Bob Herman May 25
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Trinity Health says more hospital admissions are better

Trinity Health slide deck

Top executives at Trinity Health heralded to investors this week that hospitalizations at their $16 billion national Catholic hospital system are on the rise, according to a slide deck obtained by Axios. Trinity CEO Dr. Richard Gilfillan and others were presenting at the annual Citi not-for-profit health care conference. An arrow along the slide's Y axis proclaims that when it comes to hospital admissions, "higher is better."

Why this matters: Hospital leaders publicly extol the concept of "value-based care," which includes keeping patients out of the hospital and focusing more on outpatient and preventive care. Experts agree it's better and safer for people to receive care in other settings when appropriate, and fewer inpatient services saves money.

Trinity's slide reveals a "weird disconnect," according to health economist Austin Frakt, but also reveals some truth-telling at a bank conference: Hospitals still want to fill beds with patients as often as they can.

Trinity's presentation: Before the slide that shows Trinity's hospitalizations over the past two years, a separate slide details how patient admissions in the system's Medicare accountable care organization are declining, and "lower is better" for that population. ACOs, or networks of health care providers, are paid based on the quality of care, not on the quantity of services.

Gilfillan told me late Wednesday that the "higher is better" arrow for overall hospital stays is about making sure patients choose Trinity's facilities: "We are actively managing our population so that they have fewer hospital admissions. We also recognize that we're in a very competitive, patient-driven marketplace, and we want to do everything we can to provide great care so people choose us when they do require inpatient or outpatient or any services."

What experts are saying: This is an inconsistent message about reducing the amount of hospital admissions.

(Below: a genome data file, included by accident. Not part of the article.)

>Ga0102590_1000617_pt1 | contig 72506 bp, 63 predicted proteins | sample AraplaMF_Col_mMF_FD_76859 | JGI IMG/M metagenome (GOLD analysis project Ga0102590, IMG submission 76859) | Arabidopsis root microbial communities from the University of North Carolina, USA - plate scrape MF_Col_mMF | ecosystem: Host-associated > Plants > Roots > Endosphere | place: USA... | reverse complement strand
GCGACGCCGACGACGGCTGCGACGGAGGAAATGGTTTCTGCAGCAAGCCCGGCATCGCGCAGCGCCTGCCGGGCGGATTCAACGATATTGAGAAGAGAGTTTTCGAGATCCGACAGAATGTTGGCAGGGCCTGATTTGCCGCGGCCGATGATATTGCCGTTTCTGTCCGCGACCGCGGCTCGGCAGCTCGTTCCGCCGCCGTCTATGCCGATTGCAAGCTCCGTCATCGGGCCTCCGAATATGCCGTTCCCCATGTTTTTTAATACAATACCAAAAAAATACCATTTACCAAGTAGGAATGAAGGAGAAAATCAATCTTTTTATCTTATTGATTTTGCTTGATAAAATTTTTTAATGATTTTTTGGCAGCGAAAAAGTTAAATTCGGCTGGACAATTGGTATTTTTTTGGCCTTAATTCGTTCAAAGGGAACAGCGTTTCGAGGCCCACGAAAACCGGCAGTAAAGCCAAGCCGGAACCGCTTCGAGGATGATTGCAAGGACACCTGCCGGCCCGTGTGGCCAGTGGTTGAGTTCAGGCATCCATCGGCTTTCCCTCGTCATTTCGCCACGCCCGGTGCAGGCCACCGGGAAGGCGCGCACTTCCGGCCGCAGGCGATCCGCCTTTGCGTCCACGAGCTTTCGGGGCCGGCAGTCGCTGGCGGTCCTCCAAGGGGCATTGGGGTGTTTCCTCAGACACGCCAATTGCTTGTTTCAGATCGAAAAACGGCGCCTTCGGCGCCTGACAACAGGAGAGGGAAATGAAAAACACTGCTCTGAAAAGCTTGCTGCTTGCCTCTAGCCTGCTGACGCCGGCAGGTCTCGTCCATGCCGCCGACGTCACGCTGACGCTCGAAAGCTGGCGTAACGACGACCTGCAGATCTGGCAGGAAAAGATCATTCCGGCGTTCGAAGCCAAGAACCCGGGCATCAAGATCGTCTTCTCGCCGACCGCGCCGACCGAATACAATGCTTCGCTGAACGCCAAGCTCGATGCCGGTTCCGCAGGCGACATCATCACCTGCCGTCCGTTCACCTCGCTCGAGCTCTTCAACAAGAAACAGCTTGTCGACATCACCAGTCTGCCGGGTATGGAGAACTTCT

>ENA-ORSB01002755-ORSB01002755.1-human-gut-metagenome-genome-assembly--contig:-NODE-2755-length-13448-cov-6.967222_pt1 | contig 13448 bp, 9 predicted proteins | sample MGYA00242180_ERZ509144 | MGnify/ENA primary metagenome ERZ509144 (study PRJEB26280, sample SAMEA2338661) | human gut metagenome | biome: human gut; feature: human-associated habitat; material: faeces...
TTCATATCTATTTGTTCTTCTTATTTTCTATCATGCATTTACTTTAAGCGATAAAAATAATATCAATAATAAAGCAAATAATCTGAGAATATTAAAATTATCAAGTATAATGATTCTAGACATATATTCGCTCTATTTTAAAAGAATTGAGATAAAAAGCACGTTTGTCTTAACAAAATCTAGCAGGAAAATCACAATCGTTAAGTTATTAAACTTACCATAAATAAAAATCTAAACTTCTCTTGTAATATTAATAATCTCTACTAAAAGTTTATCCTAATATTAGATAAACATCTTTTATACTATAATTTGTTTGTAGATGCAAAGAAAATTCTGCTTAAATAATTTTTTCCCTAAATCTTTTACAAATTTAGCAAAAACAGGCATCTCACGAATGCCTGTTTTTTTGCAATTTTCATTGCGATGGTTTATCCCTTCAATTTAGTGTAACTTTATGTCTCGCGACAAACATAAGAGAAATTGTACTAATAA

• Dr. Ashish Jha of the Harvard T.H. Chan School of Public Health looked at Trinity's slide and said hospitals still remind him of the airline industry: "Every extra passenger they can squeeze in is profit."
  • Dr. J. Michael McWilliams of Harvard Medical School said Trinity's framing underscores a contradictory strategy and marketing by big health systems as they try to move away from a system that pays for every service.
  • However, Jha notes that hospitals also are in "a real pickle." They are expensive to run, and they need certain volumes to keep the lights on and pay employees. Hospital executives are trying to straddle a line where they are trying to avoid hospitalizations for some people while still attracting as many admissions as possible to keep revenue up. "I'm not at all convinced that strategy is going to work for them," Jha said.
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Trump: Transgender people "disqualified" from the military

SecDef Jim Mattis and Gen. Joseph Dunford.
Secretary of Defense Jim Mattis and Gen. Joseph Dunford. Photo: Andrew Harrer-Pool / Getty Images

President Trump late Friday issued an order disqualifying most transgender people from serving in the military.

"[T]ransgender persons with a history or diagnosis of gender dysphoria -- individuals who the policies state may require substantial medical treatment, including medications and surgery -- are disqualified from military service except under certain limited circumstances."

Why it matters: Anything short of an inclusive policy for transgender troops will be viewed as a continuation of the ban Trump announced on Twitter in August.

Haley Britzky 3 hours ago
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Both Bush and Obama also requested line item veto power

Donald Trump.
Photo: Mark Wilson / Getty Images

President Trump tweeted on Friday evening that to avoid having "this omnibus situation from ever happening again," he wants Congress to re-instate "a line-item veto."

Why it matters: This would allow him to veto specific parts of a bill without getting rid of the entire thing. Trump was deeply unhappy with the $1.3 trillion spending bill approved by Congress early Friday morning, but signed it anyway on Friday afternoon.